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ProjectSam SAM Horns

Sample Library By Dave Stewart
Published February 2003

Format: GigaSampler | **** Score = 4/5

The Dutch company SAM was founded in August 2002 by three composers who felt the current orchestral libraries weren't up to scratch. Rather than leaping in and sampling the entire orchestra, SAM appear to be tackling the problem with more circumspection; their debut release is a Giga library of manageable proportions, dedicated to an orchestral French horn section of four players.

Many libraries offer a French horn ensemble within their menu of brass sections, but this is the first horns-only release I've come across. The samples (876MB in all) were performed by music students from The Hague and Utrecht Conservatories, playing in the latter establishment's main concert hall. In common with Dan Dean Brass Ensembles, the recordings were made simultaneously from ambient and close mic positions, giving the user the same samples in a choice of perspectives.

The four horn players' basic sustains are vibrato-free, seven seconds long and unlooped, but SAM have saved the day by providing looped versions, available (along with an inexpensive solo horn and some orchestral give-aways) as a free download from their web site. The sustains are played at three dynamics; the pp and mf samples share a very listenable, warm but unmuffled tone suitable for pads, and the timbre becomes a lot more open, trebly and penetrating when the ff performances kick in. Hand-stopped sustains make their usual alarming, disembodied but dramatic racket. All long notes are well-played and steady, with no bad wobbles or dodgy attacks.

Everyone seems to have a different take on what 'portato' means — I thought it was a type of root vegetable eaten by posh people, but in this library it describes a sustained note of about five seconds with a built-in crescendo/decrescendo. Conventional 2.5-second crescendos are also provided in a choice of straight or 'flutter tongue' varieties, the latter giving a raspy, trouser-flapping effect straight out of a Carry On film. If the fixed timing of these built-in crescendos proves to be a limitation, you can create your own custom-length volume swells by using the dynamic 'mod wheel crossfade' programs.

I found that the strong attacks of the marcato performances worked a treat when layered with the sustains. The staccato samples also attack fiercely, but some notes suffer slightly from imperfect ensemble tuning. These short notes reveal the concert hall ambience in full effect: its agreeably clean, smooth decay is clearly audible on both the 'far' and 'close' recordings. Sustains, portatos, marcatos and staccatos span a four-octave range from D2 to D5 (middle C = C4) and come in three dynamics. Release triggers are supplied for the sustains, stopped and staccato samples, though adding a separate decay trail to a staccato sample seems pointless — why not just use the sample's natural decay?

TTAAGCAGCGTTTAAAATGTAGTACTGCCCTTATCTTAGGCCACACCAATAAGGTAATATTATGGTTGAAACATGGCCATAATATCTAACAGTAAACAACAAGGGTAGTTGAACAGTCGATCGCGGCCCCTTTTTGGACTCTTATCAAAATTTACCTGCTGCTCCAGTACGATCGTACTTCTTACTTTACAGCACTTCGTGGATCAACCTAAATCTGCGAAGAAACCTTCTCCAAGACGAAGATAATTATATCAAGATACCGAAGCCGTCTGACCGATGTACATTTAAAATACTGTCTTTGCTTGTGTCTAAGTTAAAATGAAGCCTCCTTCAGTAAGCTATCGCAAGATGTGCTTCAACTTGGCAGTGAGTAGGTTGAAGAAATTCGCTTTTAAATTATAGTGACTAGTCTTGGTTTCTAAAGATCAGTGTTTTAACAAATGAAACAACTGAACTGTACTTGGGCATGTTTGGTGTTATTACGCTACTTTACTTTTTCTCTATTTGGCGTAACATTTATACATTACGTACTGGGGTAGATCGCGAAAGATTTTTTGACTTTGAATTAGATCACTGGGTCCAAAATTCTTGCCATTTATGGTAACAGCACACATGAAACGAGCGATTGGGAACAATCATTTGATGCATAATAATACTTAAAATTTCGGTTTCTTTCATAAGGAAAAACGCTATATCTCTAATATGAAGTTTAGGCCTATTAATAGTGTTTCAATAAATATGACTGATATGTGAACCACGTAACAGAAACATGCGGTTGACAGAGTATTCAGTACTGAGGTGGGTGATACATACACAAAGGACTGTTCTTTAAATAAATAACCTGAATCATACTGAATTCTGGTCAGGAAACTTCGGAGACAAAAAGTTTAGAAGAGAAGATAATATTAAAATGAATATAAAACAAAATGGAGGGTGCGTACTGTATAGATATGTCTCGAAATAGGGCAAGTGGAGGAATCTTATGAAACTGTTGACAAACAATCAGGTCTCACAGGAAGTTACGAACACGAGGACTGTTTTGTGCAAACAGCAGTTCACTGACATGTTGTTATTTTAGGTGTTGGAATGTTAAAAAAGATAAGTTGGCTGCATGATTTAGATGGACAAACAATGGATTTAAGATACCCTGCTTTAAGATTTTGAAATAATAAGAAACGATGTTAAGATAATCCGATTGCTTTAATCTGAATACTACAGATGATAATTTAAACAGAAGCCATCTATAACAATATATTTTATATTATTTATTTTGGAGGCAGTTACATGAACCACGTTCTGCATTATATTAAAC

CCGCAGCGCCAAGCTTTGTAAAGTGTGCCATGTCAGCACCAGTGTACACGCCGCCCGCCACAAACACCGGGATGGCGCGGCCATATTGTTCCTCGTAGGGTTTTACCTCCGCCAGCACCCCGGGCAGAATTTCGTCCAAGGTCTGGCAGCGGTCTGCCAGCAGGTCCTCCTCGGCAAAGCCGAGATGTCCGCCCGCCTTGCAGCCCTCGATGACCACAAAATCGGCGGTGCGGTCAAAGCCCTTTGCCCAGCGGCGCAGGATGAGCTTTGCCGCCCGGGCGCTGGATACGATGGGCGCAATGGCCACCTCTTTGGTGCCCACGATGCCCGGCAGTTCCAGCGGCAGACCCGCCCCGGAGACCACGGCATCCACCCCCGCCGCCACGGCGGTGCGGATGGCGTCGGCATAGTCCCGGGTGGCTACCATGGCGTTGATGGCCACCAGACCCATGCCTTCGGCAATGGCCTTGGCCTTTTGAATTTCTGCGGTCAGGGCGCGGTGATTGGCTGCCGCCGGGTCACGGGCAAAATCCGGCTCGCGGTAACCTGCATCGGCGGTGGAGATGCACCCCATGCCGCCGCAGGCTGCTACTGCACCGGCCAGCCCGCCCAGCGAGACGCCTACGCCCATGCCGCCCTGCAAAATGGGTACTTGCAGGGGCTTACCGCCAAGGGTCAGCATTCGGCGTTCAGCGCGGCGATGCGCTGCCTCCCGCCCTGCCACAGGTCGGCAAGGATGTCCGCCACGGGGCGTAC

The library has a stab at providing the building blocks for simple phrases by sampling legato intervals of a major third, fifth and octave, carefully executed at around 65bpm with the upward movement occurring after one beat. A selection of performance samples follow, entertaining if not comprehensive: two types of glissandi lustfully leap an octave to their target note, but there are only four samples of each type. The semitone trills are a bit of a mess — again, there are only four samples, mapped across the keyboard without regard to their actual pitches. Effects glissandi (three types) start with some mad low burbling and lurch queasily upwards, building to a top note. The effects section concludes with eight closely voiced, predominantly atonal sustained cluster chords, and a number of 'textures', which turn out to be improvisations, mostly in a chaotic free-jazz style.

The focus on just one specific orchestral timbre might deter some buyers, but it appealed to me — most keyboards and sound modules have half-decent trumpet and trombone multisamples, but very few offer French horns of any quality. By providing a reasonably priced library that combines well recorded, versatile horn section samples, good documentation and professional programming offering all the usual Giga facilities, SAM have neatly filled a small gap in the market and win Sound On Sound's coveted 'Pat On The Back' award. Now, can someone please do the same for solo woodwinds?

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